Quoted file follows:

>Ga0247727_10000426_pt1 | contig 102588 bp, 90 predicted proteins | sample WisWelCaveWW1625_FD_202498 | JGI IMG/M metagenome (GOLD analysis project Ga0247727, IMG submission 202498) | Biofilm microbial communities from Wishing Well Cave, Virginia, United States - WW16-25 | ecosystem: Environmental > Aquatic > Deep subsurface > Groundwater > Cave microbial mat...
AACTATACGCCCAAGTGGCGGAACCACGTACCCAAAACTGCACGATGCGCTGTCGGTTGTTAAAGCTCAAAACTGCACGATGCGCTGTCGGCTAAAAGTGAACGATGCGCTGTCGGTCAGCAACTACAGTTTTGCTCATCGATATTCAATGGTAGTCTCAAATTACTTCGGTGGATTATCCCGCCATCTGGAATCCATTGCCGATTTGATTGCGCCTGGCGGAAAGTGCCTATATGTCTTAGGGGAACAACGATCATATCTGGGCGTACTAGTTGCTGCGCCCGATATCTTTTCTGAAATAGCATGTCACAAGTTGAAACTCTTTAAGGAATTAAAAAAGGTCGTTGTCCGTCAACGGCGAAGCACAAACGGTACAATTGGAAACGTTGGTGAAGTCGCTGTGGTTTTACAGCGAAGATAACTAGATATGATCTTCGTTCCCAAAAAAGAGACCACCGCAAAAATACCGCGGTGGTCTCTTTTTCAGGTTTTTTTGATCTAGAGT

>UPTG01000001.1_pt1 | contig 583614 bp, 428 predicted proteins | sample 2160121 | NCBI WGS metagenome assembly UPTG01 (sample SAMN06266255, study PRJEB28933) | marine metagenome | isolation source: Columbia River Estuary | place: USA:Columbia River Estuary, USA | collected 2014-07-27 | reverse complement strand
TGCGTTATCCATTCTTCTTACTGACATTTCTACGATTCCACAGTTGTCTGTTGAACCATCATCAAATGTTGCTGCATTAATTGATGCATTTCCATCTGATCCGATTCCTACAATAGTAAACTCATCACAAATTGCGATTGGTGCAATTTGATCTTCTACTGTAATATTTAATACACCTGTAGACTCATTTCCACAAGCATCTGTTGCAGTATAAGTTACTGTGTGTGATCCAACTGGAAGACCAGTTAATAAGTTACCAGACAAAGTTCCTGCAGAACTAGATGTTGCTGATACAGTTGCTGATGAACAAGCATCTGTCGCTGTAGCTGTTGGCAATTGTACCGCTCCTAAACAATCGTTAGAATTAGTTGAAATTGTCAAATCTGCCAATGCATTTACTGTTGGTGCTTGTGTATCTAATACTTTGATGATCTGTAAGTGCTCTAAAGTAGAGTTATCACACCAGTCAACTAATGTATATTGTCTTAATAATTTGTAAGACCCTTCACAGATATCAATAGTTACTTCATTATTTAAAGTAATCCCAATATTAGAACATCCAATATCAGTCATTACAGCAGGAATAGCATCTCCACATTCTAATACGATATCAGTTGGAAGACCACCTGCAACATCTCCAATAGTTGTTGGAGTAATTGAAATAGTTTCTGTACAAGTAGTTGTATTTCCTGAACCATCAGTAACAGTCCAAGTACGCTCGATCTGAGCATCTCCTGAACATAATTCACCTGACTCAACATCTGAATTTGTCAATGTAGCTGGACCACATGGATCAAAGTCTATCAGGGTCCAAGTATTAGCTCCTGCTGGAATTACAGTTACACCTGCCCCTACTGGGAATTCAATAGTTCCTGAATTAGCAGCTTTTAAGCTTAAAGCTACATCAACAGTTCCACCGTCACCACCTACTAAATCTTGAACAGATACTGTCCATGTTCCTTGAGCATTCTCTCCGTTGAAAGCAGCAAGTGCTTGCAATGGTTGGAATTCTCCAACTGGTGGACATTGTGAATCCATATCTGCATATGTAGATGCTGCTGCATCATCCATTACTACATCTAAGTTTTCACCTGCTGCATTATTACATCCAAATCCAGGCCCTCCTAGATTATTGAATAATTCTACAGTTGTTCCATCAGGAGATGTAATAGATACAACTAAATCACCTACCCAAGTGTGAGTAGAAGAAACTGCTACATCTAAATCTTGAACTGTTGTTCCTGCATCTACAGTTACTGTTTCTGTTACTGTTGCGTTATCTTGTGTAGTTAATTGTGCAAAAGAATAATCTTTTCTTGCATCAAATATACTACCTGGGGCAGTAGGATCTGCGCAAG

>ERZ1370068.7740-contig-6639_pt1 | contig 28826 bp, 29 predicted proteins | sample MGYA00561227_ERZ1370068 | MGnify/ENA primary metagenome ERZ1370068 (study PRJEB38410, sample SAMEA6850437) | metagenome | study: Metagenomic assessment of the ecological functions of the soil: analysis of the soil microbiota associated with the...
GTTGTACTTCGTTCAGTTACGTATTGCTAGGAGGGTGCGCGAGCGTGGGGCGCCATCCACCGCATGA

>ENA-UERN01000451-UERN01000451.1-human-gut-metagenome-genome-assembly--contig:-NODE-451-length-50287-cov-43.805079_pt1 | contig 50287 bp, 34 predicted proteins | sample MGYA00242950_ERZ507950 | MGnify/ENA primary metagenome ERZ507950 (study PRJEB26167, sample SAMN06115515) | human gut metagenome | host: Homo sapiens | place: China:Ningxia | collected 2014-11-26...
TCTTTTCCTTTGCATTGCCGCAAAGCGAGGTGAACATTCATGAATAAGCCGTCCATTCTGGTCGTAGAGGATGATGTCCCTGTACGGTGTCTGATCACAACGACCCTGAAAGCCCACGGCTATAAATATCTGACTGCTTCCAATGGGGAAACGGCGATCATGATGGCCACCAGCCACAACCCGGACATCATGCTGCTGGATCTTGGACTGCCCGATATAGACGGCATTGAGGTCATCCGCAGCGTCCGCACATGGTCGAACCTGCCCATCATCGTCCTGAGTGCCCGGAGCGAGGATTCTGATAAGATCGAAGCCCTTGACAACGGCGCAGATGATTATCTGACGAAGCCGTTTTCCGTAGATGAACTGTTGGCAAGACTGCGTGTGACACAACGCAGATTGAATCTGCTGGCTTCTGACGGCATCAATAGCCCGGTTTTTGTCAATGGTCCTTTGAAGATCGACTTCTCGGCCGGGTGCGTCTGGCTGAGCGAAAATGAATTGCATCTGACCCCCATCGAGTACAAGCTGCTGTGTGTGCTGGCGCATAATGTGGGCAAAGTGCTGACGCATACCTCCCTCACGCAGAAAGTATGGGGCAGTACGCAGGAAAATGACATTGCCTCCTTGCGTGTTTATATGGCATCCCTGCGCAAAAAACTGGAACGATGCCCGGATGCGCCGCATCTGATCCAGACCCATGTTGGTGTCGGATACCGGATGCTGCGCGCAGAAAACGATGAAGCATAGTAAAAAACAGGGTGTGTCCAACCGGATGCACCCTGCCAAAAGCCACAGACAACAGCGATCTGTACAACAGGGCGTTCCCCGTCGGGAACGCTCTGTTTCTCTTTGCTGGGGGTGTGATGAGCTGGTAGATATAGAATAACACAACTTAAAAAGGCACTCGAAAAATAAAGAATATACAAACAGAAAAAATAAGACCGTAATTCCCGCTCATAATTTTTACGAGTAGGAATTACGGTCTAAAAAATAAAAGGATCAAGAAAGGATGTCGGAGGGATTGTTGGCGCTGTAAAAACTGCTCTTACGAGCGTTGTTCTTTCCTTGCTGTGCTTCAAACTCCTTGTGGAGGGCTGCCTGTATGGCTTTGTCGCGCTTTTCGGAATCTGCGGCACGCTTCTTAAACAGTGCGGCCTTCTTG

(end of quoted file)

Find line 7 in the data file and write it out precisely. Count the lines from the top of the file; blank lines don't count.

>ENA-UERN01000451-UERN01000451.1-human-gut-metagenome-genome-assembly--contig:-NODE-451-length-50287-cov-43.805079_pt1 | contig 50287 bp, 34 predicted proteins | sample MGYA00242950_ERZ507950 | MGnify/ENA primary metagenome ERZ507950 (study PRJEB26167, sample SAMN06115515) | human gut metagenome | host: Homo sapiens | place: China:Ningxia | collected 2014-11-26...